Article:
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Rural women in Europe and Central Asia: an interview with FAO's Cristina Amaral

Cristina Amaral, Deputy Regional Representative for FAO in Europe and Central Asia, discusses the importance of women's rights and gender issues in the context of FAO's work in the region.


FAO takes women’s rights and gender issues very seriously. Why? 

International evidence and practice have proven that empowering rural women and girls is critical for agricultural development, for social and economic progress, and for sustainable development overall. Women form a significant proportion of the labour force in agriculture. FAO recognizes an important role and contribution from rural women in increasing food security and eradicating rural poverty through agricultural and rural development. Achieving a gender equality goal in itself is part of FAO commitment to women’s human rights as stated in international agreements, particularly the 1979 Convention on Elimination of Discrimination Against Women (CEDAW) signed by all FAO member governments in the region, and FAO’s own gender policy.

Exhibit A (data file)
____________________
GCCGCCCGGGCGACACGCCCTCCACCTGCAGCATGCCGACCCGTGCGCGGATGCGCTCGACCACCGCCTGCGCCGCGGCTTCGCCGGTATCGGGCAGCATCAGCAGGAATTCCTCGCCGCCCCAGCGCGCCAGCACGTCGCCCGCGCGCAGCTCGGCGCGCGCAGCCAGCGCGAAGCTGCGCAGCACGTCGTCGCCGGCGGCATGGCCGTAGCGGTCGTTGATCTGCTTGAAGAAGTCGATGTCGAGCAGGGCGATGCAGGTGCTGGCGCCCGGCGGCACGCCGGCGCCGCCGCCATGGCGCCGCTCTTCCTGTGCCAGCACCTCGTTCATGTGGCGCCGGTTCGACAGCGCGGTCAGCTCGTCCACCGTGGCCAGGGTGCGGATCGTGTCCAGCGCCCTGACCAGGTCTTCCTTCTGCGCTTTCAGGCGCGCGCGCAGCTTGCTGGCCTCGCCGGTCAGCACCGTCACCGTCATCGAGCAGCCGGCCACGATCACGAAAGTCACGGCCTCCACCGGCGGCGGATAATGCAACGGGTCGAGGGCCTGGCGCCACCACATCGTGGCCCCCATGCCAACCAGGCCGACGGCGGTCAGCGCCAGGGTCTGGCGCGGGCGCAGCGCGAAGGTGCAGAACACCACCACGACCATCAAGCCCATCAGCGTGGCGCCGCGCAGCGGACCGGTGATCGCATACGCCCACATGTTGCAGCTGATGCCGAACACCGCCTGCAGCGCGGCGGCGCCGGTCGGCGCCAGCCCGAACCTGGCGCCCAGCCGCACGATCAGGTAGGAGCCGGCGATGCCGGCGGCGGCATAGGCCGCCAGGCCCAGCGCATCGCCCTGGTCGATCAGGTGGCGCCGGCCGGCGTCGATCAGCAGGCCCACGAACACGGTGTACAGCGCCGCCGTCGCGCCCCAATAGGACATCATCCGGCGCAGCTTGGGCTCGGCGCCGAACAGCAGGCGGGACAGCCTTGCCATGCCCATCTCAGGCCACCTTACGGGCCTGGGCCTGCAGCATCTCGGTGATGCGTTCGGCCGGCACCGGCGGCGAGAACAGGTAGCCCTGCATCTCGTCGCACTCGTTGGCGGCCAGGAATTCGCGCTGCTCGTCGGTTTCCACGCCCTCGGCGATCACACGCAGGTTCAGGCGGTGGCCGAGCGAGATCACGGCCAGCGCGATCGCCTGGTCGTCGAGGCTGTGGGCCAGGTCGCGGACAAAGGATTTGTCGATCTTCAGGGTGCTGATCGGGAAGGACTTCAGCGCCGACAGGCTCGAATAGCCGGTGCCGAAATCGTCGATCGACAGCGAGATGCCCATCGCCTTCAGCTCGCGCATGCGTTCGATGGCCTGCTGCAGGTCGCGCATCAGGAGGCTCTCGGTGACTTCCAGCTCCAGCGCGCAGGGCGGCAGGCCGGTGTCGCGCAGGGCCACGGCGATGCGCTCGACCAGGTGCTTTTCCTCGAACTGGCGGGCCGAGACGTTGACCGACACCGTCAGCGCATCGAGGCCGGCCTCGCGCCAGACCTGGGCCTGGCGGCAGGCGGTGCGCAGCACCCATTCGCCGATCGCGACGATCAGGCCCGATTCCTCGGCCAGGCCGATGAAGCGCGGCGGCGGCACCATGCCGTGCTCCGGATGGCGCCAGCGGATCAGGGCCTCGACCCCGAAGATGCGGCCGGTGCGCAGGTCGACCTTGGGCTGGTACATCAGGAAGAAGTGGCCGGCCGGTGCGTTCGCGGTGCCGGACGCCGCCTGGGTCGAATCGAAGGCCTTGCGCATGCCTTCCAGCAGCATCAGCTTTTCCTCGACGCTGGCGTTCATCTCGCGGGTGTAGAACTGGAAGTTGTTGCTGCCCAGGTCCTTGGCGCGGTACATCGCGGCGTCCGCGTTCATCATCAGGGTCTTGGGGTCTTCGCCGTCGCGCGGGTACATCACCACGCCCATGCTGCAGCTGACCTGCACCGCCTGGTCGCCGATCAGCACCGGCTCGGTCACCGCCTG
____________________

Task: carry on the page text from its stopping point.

The status of women in Europe and Central Asia is better than in other regions, right?

While the countries are very diverse when it comes to gender equality, average indicators for Europe and Central Asia do point to higher educational status and higher economic activity rates. But if we break down available data not only by sex, but by location – for example, urban vs. rural – the disparities become evident. And in most of the countries, these disparities are not in rural women’s favour. They earn less, have fewer economic opportunities and as a result, are at greater risk of poverty.

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